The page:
For many years Southern Homecoming featured Idaho hosting the Utah Utes. It’s not widely known today, but historically, southern Idaho fans viewed the nearly annual game against the Utes as the biggest game of the year. North Idaho fans, of course, rallied around the Battle of the Palouse. Southern homecoming offered southern Idaho alumni and fans the chance to connect with the university. The Sound of Idaho led the homecoming parade through downtown Boise. The university hosted parties and galas. The governors of Idaho and Utah attended the game. The game was the biggest fundraiser of the year. And that’s not to mention the publicity and goodwill generated by distributing tickets to elected officials and local football coaches.

Since the elevation of Boise Junior College to Boise State, though, the Vandals have voluntarily yielded Boise to the Broncos, content to play in Boise only as the visiting team. Now, that too, has come to an end. But, it didn’t have to be that way.
Being in a separate athletic conference from our in-state rival offered Idaho an unprecedented opportunity to reclaim some of its former glory. Cooperating with Boise State University to restore a long-dead Vandal tradition offered the opportunity to tone down some of the hateful rhetoric between fans (and sometimes even university presidents). Restoring the game would have provided an opportunity for some of the most dedicated supporters their only opportunity to see Vandal football. Restoring the game would have provided an opportunity reclaim a portion of the Treasure Valley for the University of Idaho.

Idaho is fortunate enough to have four historic football rivals in Washington State, Montana, Boise State, and Utah. But, as a result of bad luck and institutional stubbornness it no longer plays any of them regularly. Athletics in general and football in particular could have been fixed. Idaho needed only to regain the will to do it. The institution needed only to learn from Idaho’s rich history. Idaho’s presence in the Treasure Valley could have been restored. Idaho’s relevance in southern Idaho could have been restored. Vandal Football could have been saved.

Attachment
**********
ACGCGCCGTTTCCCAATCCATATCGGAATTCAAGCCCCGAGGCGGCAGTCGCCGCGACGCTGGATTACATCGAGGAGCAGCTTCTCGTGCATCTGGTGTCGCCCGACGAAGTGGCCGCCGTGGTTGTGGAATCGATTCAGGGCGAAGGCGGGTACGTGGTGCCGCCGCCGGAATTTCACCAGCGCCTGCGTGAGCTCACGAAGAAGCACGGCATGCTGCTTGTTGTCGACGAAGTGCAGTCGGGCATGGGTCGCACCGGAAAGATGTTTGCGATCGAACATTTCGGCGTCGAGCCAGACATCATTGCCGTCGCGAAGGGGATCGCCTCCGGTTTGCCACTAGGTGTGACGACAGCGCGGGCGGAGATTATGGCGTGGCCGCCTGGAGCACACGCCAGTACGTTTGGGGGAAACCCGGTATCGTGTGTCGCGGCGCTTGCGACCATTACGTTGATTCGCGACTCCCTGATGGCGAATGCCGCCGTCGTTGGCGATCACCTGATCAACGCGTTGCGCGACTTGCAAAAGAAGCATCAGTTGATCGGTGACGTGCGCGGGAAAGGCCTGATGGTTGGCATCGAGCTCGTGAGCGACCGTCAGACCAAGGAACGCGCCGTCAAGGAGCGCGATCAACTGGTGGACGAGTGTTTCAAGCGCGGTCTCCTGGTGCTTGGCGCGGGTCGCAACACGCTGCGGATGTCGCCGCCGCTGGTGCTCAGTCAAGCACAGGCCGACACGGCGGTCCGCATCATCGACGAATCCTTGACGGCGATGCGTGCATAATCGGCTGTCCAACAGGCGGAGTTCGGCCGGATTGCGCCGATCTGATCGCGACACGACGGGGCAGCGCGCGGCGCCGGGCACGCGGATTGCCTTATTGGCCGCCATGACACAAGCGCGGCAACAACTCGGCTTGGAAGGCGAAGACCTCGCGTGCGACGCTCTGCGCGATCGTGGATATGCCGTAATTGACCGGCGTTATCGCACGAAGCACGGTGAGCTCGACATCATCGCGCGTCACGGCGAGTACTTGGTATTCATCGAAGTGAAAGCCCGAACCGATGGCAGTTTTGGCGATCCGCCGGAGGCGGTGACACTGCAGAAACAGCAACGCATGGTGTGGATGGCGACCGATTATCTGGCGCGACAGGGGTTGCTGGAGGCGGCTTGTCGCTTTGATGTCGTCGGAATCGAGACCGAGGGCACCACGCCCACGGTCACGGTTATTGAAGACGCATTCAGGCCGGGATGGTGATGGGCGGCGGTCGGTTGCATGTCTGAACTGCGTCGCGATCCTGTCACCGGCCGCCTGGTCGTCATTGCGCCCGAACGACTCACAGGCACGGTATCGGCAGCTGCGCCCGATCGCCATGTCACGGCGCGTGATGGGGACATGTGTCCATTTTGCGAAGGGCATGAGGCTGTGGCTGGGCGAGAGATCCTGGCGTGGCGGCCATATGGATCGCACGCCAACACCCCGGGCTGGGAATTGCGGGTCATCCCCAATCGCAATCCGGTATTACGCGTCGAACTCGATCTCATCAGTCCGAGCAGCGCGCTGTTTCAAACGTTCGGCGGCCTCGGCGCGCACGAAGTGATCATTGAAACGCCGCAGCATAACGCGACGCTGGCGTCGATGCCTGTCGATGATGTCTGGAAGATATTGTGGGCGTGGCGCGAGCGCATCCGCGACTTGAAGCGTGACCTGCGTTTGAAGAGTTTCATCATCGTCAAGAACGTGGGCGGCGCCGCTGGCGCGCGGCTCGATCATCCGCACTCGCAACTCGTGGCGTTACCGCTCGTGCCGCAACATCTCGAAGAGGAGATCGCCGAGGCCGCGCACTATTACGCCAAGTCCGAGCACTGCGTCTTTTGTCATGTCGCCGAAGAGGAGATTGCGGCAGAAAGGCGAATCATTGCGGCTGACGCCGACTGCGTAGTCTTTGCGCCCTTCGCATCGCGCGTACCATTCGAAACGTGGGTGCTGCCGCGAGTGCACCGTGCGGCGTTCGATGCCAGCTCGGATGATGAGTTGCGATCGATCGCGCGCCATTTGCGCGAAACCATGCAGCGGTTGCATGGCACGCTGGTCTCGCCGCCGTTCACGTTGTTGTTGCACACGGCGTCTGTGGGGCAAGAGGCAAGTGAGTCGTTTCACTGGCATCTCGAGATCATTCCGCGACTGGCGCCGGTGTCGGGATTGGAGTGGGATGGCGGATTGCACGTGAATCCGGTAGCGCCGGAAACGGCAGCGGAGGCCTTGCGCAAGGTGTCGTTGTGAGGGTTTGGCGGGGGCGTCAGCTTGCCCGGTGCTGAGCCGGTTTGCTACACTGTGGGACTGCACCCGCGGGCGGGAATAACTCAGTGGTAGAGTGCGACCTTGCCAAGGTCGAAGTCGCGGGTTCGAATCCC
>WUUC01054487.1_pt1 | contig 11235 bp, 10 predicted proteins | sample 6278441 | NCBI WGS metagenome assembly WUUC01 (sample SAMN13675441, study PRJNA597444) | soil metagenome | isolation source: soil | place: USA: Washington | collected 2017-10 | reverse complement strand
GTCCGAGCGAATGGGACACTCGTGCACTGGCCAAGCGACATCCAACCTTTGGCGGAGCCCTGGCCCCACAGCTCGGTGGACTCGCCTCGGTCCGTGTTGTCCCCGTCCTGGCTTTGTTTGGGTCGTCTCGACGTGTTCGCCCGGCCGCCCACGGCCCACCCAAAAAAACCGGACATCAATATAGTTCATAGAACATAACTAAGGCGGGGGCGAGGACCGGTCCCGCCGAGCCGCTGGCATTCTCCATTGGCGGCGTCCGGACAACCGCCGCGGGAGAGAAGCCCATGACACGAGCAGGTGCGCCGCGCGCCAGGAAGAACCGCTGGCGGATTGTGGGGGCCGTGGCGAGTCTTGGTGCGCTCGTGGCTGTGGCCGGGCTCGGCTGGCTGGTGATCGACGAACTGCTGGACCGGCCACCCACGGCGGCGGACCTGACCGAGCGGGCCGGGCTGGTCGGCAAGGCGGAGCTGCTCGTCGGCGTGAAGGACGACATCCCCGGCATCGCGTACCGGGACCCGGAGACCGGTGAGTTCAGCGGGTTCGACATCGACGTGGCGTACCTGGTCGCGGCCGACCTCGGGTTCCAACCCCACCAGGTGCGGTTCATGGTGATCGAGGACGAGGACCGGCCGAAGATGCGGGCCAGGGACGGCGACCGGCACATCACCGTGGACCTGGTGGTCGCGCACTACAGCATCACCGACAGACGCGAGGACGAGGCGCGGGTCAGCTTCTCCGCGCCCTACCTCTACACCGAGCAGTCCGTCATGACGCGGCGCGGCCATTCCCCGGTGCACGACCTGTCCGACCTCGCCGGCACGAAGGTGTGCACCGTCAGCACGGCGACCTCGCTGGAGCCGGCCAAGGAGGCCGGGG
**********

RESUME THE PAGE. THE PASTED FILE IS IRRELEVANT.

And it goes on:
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Idaho began the 1909 season by defeating Puget Sound. The game was played in Moscow and Idaho expended little effort in defeating the team from Washington. The second string played for most of the second half. Puget Sound scored in the last minute to make the final score 31-6.

The next week Idaho would face Whitman in what was expected to be another Idaho victory. However, Whitman surprised everyone and soundly defeated Idaho 30-6. By all accounts Idaho was outplayed in every aspect of the game and scored only on by returning a blocked kick for a touchdown.

The first major game of the season would occur in week three against Washington. The team from Seattle would face Idaho at Recreation Park in Spokane. The facility, which hosted the Spokane Indians baseball club seated approximately 7,000 spectators. About 3,000 showed up to see Idaho embarrassed by Washington. The real interesting thing about the game, though were the side stories. The game was essentially a test of the city of Spokane and its ability to hold major sporting events. There were problems, though, including several hundred spectators sneaking into the event without paying. Another interesting aspect of the game was its foreshadowing of future problems in college football. Idaho made money from the game, but Washington, due to travel, barely broke even. Both aspects are detailed in the article in the Spokesman Review.

The following week Idaho hosted Washington State in Moscow. The recent rain turned the field to mud and Idaho was again defeated by WSC by the score of 18-0. As always, controversy surrounded the game with Idaho protesting that WSC was given an extra down resulting in their first touchdown.


Against Oregon, the Idaho squad finally put together a respectable performance. The result was the same though – a loss. The final score from Portland was 22-6. It was the first time all season, though, that the Idaho offense looked to be working as a team.